The weekend will feature the Tyne Six Bridges family rides on the evening of Friday 17th June, followed by the Virgin Money Cyclone Challenge Rides on the Saturday. Sunday sees top mens’ and womens’ road racing in the Beaumont Trophy and Curlew Cup races.

Organiser Peter Harrison said:

“The Cyclone Festival of Cycling has grown so much in ten years, and so has cycling.”

Harrison is encouraging riders of all abilities to sign up for the 2016 Virgin Money Cyclone Challenge Rides. The traditional three rides of 34, 64 and 106 miles are joined for the first time by a 90 mile option.

The first Beaumont Trophy race was held in 1952 with previous winners including Sir Bradley Wiggins, Chris Newton, Russell and Dean Downing, Malcolm Elliott and Don Sanderson.

Modeshift STARS accreditation regional awards announced

In 2015, 347 schools nationally have achieved Modeshift STARS accreditation in recognition of their efforts to encourage their pupils to travel to school in greener, healthier and safer ways, and now the very best of those schools has been announced.

Six Schools of the Region have been recognised for their outstanding achievements in increasing levels of sustainable and active travel.

From the East of England, Godmanchester Primary School from Cambridgeshire worked particularly hard to promote cycling to school which resulted in a 50% increase in numbers cycling from 20% to 31%. In the South West, Haydonleigh Primary School of Swindon are able to boast over 25% of pupils cycling or scooting to school. Meanwhile in the South East, St Bede Church of England Primary were the first school to achieve the Gold level of Modeshift STARS in Hampshire and have recently added sustainable travel to part of their School Improvement Plan meaning that they are committed to sustainable travel for the long term.

Further north, the Midlands School of the Region title went to St John’s (CE)A) Primary in Stoke where who have achieved a 21.3% reduction in car use over the last 3-years. For the North East, the Federation of Abbey Schools in Darlington took the award where the percentage of pupils travelling by car has fallen to 13.1% from 35.3% in 2011/12. Finally, the Yorkshire & The Humber Region award went to Rawdon Littlemoor Primary School of Leeds who have reduced the number of pupils travelling to school by car from 45.9% to 27.4% in just two years.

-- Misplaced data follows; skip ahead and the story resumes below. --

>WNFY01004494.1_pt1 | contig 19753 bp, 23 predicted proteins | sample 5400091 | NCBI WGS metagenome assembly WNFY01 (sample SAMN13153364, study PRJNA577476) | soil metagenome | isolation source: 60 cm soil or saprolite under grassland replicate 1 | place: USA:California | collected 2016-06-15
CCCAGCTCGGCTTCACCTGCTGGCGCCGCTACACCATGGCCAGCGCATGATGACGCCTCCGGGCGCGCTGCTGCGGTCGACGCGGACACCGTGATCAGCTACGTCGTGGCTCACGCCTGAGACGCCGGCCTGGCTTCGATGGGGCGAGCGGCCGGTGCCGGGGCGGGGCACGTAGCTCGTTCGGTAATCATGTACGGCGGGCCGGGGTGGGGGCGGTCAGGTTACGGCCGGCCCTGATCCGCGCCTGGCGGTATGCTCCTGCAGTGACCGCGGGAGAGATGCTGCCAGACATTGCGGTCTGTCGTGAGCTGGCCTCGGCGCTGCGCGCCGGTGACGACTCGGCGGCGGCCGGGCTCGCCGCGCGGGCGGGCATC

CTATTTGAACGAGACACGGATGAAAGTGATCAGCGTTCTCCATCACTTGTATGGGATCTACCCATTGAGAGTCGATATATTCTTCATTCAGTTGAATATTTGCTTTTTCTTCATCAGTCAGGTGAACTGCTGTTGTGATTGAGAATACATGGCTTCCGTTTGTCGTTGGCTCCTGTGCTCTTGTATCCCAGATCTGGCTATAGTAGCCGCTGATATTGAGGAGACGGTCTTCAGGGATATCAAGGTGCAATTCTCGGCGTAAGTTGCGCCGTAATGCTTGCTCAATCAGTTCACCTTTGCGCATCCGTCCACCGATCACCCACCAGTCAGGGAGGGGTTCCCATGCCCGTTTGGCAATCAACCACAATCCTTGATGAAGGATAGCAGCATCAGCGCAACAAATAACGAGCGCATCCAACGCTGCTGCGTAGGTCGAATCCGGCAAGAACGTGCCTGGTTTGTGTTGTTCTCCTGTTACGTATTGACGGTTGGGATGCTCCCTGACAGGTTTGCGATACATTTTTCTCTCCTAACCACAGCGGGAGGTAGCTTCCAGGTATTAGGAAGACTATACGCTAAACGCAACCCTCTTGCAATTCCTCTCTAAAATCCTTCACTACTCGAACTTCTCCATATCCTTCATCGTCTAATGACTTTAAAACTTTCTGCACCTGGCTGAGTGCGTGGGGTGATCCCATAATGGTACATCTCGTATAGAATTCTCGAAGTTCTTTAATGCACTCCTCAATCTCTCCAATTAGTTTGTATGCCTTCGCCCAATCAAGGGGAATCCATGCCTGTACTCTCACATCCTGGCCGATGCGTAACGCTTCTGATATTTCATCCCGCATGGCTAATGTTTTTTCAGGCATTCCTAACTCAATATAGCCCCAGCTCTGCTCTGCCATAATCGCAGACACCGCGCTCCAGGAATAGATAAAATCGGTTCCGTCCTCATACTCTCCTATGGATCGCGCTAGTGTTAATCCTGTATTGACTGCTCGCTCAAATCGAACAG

The six Schools of the Region will now be invited to a National Awards Event in March 2016 at which the National Awards Panel will decide upon the National School of the Year.

Ross Butcher, Chair of Modeshift, said: “The STARS scheme recognises schools that have demonstrated excellence in supporting cycling, walking and other forms of sustainable travel. The schools that have been recognised as Schools of the Region have achieved way beyond what is expected of them and as such, are able to demonstrate some incredible results. They are a shining example to all of us and prove that we really can make a difference to the journey to school.”

Majority of Brits want more money spent on cycling, says Sustrans

A new survey commissioned by Sustrans has found that the majority of British people want more money spent on cycling. “Bike Life” is claimed to be the biggest survey ever conducted on attitudes to cycling in the UK, and shows that three quarters of people want more government investment in making cycling safer. The survey has been released ahead of the Treasury’s Comprehensive Spending Review, due on 25th November.

Jason Torrance, Policy Director at Sustrans, said:

“People want governments to spend more, and say that they would cycle more if it were safer. Now governments must close this gap between current spending and public demand.

“Physical inactivity, congestion and declining air quality cost our economy billions. Governments must act to secure a greater share of current transport investment for cycling and walking.

“The Spending Review in November and the devolved elections next May are perfect opportunities to do just that. Government must ensure the Cycling and Walking Investment Strategy is ambitious and guarantees long-term funding for active travel.”

The Bike Life Survey asked about the travel habits and opinions of thousands of people across seven UK cities: Belfast, Birmingham, Bristol, Cardiff, Edinburgh, Greater Manchester and Newcastle.

The report is based on the Copenhagen Bicycle Account, conducted every two years, which the Danish city uses as part of its planning process. (Copenhagen has built 3kms of bicycle lanes every year since 1905.)

Copenhagen has produced the reports since 1996. As a result 45% of journeys to work, school and university are now made by bike in the Danish capital. Sustrans believes that UK cities have the potential to achieve the same.

Bike Life was produced in association with seven cities across the UK and revealed that the 11,000 people questioned wanted on average £26 per person to be spent on cycling annually, as part of the £300 per person currently spent on transport. Each city has produced its own version of the Bike Life survey. The one for Newcastle reveals that the number of cycling trips in the city increased by 12 percent between 2013 and 2014

Sustrans claims that “even people who don’t ride a bike recognise the importance of building bike lanes and funding other projects to boost cycling.”

71 percent of those who said that they never used a bike still backed an increase, rising to 87 percent among those frequently riding a bike. 73 percent think that things would be better if people cycled more

ICM Unlimited carried out the telephone survey, interviewing a representative sample of 11,016 adults aged 16+.